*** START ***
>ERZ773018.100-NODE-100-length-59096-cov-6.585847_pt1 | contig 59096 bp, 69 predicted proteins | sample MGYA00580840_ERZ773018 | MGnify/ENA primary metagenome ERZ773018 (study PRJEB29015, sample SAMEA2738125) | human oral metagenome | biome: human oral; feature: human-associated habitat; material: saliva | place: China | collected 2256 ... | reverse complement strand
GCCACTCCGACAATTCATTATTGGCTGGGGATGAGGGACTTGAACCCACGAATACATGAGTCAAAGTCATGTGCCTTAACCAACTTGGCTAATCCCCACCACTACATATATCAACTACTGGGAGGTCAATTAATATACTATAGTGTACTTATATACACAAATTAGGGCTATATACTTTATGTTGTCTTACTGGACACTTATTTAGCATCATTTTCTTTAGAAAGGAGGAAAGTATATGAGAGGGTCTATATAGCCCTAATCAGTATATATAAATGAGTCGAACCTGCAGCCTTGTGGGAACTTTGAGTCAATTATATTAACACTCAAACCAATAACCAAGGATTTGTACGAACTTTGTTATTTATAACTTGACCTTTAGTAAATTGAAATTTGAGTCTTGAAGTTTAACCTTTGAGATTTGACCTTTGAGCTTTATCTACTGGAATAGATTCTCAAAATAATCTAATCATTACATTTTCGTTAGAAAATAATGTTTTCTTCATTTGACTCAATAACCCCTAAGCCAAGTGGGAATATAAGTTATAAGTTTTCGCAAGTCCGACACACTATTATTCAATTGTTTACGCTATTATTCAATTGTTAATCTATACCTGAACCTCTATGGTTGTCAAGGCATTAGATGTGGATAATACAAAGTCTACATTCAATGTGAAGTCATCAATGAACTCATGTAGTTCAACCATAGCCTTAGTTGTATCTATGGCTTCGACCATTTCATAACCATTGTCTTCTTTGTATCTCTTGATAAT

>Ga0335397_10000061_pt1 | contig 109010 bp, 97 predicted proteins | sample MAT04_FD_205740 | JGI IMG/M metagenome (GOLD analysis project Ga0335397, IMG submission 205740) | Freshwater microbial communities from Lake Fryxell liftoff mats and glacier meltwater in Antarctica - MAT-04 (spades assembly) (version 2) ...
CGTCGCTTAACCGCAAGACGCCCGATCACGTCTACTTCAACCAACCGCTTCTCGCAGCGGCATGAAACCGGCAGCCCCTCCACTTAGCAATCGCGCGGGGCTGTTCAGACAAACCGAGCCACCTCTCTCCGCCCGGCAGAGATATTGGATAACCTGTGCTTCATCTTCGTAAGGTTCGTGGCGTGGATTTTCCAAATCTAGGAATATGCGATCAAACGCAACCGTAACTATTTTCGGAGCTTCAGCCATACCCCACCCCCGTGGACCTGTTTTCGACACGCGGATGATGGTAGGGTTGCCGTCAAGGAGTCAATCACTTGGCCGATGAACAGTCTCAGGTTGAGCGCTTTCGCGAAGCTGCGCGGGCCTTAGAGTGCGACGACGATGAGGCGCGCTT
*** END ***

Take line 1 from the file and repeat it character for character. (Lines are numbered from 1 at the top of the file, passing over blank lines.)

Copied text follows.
>ERZ773018.100-NODE-100-length-59096-cov-6.585847_pt1 | contig 59096 bp, 69 predicted proteins | sample MGYA00580840_ERZ773018 | MGnify/ENA primary metagenome ERZ773018 (study PRJEB29015, sample SAMEA2738125) | human oral metagenome | biome: human oral; feature: human-associated habitat; material: saliva | place: China | collected 2256 ... | reverse complement strand